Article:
“One time I caught a twenty-three and a half inch long trout out behind the barn. My father told me where it was. We had baby ducks and they were disappearing, they were down to one duck. And my father figured out what was going on. This trout was eating the baby ducks. And I caught him.”
He spoke of his childhood fondly; thankful for how the farm prepared him for the realities of the life ahead:
“I think one of the main things you learn on a farm is that animals are for eating, and that they don’t live forever. You learn a lot about death because animals are always dying from time to time, and children learn about life and death and the way things work more than children who don’t live on farms.”
His parents were an integral part of him learning these life lessons. Not only did they teach him to care for the land and about life and death, but they also taught him how to have a good and patient heart.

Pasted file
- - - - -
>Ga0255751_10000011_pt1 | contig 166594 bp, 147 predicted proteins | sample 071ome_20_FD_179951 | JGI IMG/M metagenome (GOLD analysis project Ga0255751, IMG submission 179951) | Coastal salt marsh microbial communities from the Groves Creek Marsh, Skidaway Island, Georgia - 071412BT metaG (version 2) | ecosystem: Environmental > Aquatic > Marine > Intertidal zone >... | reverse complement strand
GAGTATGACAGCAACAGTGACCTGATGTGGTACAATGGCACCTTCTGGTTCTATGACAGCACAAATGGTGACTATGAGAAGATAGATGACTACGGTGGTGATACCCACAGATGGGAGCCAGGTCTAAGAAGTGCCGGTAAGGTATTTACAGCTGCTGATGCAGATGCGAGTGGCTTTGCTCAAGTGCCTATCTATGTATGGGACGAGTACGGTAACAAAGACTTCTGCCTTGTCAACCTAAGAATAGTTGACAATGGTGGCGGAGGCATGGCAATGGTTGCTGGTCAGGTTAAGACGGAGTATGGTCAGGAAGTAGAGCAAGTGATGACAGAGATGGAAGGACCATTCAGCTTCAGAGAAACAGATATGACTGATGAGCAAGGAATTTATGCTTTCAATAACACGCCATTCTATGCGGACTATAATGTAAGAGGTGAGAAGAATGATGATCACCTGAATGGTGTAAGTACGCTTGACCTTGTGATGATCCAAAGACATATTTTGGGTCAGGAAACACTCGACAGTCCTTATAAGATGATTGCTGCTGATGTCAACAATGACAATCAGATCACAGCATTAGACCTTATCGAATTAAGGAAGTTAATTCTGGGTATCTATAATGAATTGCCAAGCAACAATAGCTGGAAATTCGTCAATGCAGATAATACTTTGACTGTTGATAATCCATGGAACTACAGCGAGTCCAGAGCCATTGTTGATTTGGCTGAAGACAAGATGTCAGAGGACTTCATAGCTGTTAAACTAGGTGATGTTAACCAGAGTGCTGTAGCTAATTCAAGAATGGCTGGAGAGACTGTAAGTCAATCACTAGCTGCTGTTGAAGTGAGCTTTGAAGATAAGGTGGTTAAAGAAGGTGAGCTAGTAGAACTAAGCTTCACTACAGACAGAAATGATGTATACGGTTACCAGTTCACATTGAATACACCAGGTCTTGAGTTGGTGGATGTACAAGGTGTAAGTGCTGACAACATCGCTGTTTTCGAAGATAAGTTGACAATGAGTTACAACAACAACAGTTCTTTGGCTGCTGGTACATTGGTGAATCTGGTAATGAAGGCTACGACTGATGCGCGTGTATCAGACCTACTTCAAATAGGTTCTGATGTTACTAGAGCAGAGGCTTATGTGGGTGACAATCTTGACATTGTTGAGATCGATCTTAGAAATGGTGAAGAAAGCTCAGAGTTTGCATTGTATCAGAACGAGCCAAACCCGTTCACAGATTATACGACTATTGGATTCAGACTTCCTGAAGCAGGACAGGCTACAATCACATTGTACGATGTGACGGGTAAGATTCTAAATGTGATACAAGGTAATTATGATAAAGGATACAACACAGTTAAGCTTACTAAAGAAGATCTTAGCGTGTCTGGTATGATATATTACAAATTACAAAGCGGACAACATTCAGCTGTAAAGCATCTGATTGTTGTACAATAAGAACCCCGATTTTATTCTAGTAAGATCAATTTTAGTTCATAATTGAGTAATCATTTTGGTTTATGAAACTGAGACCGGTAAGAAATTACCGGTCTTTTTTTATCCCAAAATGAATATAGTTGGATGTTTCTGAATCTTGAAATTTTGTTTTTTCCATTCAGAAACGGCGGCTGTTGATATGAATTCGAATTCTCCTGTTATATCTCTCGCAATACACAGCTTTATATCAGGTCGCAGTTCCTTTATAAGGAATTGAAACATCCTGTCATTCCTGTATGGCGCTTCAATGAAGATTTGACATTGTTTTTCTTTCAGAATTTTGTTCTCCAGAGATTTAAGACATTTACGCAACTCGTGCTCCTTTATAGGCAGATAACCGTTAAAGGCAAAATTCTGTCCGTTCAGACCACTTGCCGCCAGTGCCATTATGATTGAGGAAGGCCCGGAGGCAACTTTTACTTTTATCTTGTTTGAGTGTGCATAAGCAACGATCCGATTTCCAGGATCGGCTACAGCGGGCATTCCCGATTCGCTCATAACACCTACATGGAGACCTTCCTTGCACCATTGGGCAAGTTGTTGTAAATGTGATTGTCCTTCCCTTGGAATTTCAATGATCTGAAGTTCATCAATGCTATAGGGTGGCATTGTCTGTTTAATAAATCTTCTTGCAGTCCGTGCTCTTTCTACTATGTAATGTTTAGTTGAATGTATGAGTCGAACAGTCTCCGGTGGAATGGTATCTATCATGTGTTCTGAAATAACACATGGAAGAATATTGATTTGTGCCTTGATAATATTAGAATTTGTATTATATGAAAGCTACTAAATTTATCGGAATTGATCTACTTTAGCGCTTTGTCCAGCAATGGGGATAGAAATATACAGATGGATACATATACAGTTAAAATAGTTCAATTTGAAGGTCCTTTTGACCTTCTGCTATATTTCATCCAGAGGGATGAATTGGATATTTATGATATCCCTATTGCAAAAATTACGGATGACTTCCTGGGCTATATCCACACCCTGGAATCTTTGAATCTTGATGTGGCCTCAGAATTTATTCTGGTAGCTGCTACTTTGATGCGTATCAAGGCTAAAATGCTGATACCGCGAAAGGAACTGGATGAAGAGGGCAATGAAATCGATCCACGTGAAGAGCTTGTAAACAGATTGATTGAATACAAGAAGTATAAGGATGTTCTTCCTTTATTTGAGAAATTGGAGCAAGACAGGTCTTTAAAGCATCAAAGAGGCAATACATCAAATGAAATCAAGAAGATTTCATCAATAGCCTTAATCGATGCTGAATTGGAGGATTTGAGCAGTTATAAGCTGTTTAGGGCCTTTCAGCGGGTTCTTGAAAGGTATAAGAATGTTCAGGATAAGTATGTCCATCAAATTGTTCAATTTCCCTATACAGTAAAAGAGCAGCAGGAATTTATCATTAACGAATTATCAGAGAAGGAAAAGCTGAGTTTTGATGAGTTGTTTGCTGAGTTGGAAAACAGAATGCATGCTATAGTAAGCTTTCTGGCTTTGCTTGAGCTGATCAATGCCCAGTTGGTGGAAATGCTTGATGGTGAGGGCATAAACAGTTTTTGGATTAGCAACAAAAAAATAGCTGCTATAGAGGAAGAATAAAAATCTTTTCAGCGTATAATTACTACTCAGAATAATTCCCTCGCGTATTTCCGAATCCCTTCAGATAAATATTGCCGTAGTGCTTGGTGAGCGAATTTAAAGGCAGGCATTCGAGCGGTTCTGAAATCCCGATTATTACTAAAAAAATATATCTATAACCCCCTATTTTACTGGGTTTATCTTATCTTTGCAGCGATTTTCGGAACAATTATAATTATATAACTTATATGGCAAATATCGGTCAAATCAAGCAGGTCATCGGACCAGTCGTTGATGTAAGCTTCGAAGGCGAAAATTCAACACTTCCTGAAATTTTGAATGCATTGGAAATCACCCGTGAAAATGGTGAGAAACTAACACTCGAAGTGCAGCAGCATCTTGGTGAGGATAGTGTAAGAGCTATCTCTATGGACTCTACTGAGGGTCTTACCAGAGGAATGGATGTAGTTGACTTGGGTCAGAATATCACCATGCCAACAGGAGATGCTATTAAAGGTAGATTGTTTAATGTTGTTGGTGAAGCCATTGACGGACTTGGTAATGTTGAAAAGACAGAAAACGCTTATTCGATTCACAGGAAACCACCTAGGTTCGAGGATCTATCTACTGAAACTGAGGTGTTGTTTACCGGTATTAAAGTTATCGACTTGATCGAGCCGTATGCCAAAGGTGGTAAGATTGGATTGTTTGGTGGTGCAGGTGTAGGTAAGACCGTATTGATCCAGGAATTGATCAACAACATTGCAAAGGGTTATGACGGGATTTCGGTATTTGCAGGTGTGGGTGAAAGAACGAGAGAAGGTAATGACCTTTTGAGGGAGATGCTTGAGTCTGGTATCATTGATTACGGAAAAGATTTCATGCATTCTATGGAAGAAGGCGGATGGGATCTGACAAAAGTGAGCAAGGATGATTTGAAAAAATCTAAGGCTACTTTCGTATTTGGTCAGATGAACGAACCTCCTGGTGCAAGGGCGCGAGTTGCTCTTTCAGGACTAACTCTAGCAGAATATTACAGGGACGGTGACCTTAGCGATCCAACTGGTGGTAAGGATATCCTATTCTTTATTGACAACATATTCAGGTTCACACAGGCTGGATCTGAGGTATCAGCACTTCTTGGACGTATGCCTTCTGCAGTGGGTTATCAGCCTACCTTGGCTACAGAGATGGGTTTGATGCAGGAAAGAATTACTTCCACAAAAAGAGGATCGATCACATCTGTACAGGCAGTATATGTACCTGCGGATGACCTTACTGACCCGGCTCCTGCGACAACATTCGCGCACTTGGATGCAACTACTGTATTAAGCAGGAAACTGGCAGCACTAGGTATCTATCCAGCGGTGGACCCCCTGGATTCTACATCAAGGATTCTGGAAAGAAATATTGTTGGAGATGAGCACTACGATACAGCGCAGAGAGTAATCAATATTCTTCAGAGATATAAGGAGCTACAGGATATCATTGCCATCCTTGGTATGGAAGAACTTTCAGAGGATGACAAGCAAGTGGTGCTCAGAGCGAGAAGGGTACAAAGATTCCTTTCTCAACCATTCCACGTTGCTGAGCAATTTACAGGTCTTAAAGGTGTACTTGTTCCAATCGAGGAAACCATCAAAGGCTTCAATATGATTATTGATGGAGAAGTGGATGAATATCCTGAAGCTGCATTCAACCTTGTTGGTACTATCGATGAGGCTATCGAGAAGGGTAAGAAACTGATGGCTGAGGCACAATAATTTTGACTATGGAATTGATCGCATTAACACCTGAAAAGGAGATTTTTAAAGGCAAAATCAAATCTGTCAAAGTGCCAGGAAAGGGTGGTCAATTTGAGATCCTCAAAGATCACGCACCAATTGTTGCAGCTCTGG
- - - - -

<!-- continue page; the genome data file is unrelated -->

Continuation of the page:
“My mother was always a strong Christian and she told me about the Lord and how to live, and I followed her advice. My father was honest and quiet. Never got mad and very patient. And I think I picked up some of his attributes.”
Thinking back on his childhood and watching his grandchildren grow up today, I asked Robert what he thought the biggest difference between kids today and kids back then would be.
“I think its more the way that people are raised than there being a difference. If they’re raised on a farm, and they are interested in farming, and they’re into 4H and FFA they seem to be pretty much the same as what kids were years ago. If they’re doing nothing but playing video games and punching their phone all day long, they seem to be a lot different. Their whole world is punching a phone or playing a video game.”